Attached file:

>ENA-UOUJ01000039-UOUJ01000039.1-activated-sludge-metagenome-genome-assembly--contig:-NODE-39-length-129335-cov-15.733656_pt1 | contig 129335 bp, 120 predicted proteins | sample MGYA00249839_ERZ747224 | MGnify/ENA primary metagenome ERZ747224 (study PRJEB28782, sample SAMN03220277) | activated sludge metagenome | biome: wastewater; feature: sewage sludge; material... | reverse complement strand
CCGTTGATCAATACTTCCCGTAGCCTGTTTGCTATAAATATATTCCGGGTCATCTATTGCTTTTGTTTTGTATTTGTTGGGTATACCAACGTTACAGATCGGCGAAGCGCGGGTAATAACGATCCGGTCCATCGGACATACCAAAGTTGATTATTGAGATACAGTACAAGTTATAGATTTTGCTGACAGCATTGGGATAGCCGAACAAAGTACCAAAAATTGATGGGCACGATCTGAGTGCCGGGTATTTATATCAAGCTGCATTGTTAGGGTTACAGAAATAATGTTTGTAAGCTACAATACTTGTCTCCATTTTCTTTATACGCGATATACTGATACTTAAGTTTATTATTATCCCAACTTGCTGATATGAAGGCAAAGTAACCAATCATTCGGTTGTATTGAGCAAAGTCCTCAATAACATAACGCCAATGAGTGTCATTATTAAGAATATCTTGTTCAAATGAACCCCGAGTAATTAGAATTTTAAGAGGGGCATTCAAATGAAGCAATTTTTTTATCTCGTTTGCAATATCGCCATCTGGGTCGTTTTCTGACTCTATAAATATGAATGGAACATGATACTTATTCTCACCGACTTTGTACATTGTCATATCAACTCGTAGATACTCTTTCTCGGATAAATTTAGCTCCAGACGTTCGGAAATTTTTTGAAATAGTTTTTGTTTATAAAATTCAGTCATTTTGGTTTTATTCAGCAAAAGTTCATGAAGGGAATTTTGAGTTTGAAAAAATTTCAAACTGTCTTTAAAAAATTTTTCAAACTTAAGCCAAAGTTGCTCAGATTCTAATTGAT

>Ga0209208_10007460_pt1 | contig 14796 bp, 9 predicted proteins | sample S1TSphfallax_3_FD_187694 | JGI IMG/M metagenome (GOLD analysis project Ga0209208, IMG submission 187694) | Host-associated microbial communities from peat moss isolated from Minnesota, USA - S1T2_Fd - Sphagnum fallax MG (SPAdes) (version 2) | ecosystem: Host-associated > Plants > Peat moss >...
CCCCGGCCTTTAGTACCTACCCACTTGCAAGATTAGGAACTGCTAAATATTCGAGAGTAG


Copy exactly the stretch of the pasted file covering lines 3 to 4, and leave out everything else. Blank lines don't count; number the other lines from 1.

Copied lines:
>Ga0209208_10007460_pt1 | contig 14796 bp, 9 predicted proteins | sample S1TSphfallax_3_FD_187694 | JGI IMG/M metagenome (GOLD analysis project Ga0209208, IMG submission 187694) | Host-associated microbial communities from peat moss isolated from Minnesota, USA - S1T2_Fd - Sphagnum fallax MG (SPAdes) (version 2) | ecosystem: Host-associated > Plants > Peat moss >...
CCCCGGCCTTTAGTACCTACCCACTTGCAAGATTAGGAACTGCTAAATATTCGAGAGTAG